Albert J. Nock
As far as I know, I have no pride of opinion.
The position of modern science, as far as an ignorant man of letters can understand it, seems not a step in advance of that held by Huxley and Romanes in the last century.
The business of a scientific school is the dissemination of useful knowledge, and this is a noble enterprise and indispensable withal; society can not exist unless it goes on.
Perhaps one reason for the falling-off of belief in a continuance of conscious existence is to be found in the quality of life that most of us lead. There is not much in it with which, in any kind of reason, one can associate the idea of immortality.
It is unfortunately none too well understood that, just as the State has no money of its own, so it has no power of its own.
Someone asked me years ago if it were true that I disliked Jews, and I replied that it was certainly true, not at all because they are Jews but because they are folks, and I don’t like folks.
Organized Christianity has always represented immortality as a sort of common heritage; but I never could see why spiritual life should not be conditioned on the same terms as all life, i. e., correspondence with environment.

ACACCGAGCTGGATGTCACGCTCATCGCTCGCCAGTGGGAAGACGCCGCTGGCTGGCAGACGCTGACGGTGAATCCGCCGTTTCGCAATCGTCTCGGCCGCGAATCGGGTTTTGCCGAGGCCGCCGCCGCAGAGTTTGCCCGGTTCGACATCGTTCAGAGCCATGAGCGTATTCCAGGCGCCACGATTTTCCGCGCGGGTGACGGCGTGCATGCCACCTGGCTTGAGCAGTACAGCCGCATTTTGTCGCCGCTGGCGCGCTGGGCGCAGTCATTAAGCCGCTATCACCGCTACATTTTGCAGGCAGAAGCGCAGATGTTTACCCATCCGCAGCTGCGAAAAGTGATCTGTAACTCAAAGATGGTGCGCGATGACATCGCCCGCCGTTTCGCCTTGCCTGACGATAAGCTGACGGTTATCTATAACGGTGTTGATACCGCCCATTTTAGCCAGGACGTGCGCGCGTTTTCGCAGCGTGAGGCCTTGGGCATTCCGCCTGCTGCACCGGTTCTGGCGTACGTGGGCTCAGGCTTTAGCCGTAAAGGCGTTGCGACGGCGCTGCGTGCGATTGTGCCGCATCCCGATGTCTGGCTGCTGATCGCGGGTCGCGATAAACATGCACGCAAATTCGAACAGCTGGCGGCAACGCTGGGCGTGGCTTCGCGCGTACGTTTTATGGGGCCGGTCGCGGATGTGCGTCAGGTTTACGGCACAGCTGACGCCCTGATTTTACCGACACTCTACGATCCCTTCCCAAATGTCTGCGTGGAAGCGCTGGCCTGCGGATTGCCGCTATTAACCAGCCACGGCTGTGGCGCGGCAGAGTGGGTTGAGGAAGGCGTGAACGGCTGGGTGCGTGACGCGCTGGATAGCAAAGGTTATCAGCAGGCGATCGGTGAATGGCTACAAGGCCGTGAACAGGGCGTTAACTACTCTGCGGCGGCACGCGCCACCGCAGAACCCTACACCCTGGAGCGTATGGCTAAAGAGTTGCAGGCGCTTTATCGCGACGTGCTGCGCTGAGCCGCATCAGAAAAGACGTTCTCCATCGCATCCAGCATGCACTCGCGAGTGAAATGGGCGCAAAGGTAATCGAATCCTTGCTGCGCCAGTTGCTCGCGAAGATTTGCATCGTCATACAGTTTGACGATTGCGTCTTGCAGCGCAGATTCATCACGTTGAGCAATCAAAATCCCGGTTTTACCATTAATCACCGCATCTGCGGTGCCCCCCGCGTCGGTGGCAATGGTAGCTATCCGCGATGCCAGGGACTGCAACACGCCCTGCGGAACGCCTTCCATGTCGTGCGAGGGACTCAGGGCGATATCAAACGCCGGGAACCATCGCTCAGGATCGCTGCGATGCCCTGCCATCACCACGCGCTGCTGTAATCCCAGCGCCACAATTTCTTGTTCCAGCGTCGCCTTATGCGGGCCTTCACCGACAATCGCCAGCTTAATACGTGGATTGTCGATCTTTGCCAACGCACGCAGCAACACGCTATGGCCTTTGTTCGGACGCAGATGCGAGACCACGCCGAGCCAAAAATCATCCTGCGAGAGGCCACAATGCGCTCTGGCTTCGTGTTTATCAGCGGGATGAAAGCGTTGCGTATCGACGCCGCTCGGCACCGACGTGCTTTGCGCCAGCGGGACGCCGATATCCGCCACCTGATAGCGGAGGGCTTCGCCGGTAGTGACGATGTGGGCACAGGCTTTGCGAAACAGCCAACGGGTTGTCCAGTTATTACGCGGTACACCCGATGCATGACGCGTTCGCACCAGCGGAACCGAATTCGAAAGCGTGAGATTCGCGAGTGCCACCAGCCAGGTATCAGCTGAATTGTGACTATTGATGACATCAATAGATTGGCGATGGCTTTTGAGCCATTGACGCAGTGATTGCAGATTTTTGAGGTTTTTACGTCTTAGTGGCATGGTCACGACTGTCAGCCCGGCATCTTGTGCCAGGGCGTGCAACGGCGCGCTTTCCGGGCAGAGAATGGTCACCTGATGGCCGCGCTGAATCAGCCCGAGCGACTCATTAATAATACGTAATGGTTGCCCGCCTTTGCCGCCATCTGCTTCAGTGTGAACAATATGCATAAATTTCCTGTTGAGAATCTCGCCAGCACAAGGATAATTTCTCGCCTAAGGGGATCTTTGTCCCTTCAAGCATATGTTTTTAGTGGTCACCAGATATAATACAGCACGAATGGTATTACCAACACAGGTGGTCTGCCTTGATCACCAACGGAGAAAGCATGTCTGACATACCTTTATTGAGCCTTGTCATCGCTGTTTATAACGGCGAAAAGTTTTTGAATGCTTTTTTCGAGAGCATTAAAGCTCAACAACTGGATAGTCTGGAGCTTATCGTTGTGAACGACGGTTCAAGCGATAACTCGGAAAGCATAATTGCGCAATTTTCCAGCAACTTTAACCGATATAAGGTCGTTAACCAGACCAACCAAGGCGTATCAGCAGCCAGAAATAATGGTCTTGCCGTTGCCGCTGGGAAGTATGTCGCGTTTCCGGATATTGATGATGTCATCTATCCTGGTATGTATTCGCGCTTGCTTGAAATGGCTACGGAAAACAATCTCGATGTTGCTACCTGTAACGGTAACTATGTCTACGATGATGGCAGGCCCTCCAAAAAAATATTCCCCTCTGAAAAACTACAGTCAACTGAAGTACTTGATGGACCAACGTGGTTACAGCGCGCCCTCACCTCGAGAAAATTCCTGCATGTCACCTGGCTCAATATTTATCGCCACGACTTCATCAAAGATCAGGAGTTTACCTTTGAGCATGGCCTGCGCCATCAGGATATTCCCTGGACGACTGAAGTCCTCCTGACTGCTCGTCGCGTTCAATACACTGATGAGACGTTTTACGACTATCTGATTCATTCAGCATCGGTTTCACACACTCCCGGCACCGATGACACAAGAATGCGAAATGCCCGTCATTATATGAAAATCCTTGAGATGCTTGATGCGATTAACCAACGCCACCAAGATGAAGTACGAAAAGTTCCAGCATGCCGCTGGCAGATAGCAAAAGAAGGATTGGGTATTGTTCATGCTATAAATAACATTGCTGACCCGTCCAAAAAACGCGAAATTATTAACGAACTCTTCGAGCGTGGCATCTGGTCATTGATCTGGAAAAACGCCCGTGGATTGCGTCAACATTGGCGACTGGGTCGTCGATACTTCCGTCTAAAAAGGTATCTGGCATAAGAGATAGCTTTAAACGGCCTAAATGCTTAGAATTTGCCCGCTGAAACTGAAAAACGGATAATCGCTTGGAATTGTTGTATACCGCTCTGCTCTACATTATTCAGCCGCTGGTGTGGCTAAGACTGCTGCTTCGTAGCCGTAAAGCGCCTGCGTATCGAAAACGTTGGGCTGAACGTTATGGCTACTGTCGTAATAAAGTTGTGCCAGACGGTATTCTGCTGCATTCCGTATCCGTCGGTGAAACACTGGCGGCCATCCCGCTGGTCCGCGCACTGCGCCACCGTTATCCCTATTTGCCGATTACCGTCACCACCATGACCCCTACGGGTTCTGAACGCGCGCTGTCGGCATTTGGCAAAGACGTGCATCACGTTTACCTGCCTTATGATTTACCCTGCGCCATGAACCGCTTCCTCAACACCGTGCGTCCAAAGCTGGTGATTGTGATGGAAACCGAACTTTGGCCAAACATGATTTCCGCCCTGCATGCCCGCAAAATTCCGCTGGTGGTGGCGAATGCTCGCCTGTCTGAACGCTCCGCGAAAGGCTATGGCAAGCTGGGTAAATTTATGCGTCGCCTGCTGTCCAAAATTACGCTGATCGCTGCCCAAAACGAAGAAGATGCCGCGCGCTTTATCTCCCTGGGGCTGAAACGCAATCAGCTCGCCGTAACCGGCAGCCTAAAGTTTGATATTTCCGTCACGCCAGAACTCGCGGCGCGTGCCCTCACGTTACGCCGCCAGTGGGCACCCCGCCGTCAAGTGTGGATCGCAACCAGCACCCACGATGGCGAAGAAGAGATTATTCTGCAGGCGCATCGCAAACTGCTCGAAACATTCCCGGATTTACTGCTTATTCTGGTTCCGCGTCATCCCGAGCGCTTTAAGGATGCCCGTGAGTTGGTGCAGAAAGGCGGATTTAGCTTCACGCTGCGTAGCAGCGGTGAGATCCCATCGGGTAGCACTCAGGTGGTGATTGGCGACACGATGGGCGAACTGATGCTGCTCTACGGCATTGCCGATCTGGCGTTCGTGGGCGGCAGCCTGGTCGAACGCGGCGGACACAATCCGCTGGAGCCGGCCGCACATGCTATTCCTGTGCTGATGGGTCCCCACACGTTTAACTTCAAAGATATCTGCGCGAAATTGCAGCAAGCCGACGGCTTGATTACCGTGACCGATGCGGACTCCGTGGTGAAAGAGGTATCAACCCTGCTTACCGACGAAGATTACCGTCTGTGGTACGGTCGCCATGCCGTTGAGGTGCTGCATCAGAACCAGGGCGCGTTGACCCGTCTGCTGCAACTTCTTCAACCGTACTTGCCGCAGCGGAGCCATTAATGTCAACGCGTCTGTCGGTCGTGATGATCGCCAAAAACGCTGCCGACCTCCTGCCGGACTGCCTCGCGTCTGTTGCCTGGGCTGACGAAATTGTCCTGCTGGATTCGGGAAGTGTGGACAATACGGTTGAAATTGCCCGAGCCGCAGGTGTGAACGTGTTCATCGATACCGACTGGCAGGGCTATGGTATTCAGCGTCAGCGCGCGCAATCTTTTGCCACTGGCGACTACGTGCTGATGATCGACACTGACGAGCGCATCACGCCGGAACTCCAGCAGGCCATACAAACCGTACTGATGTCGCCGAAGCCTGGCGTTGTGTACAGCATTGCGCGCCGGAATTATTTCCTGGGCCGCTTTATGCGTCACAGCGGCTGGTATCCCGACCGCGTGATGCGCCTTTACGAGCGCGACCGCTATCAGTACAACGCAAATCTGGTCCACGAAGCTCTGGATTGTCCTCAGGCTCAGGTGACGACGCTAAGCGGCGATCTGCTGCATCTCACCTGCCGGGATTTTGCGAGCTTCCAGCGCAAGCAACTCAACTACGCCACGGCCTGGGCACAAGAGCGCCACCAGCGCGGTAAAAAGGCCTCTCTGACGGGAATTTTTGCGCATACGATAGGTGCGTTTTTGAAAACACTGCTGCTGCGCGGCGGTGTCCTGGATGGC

Concerning culture as a process, one would say that it means learning a great many things and then forgetting them; and the forgetting is as necessary as the learning.
Like Prince von Bismarck in diplomacy, I have no secrets.
The positive testimony of history is that the State invariably had its origin in conquest and confiscation. No primitive State known to history originated in any other manner.
Perhaps the prevalence of pedantry may be largely accounted for by the common error of thinking that, because useful knowledge should be remembered, any kind of knowledge that is at all worth learning should be remembered too.
As might be supposed, my parents were quite poor, but we somehow never seemed to lack anything we needed, and I never saw a trace of discontent or a failure in cheerfulness over their lot in life, as indeed over anything.
The university’s business is the conservation of useless knowledge; and what the university itself apparently fails to see is that this enterprise is not only noble but indispensable as well, that society can not exist unless it goes on.
Life has obliged him to remember so much useful knowledge that he has lost not only his history, but his whole original cargo of useless knowledge; history, languages, literatures, the higher mathematics, or what you will – are all gone.
I am said to be difficult of acquaintance, unwilling to meet any one half way, and showing a social manner which is easy, not diffident, but formal and unresponsive, tending constantly to hold people off.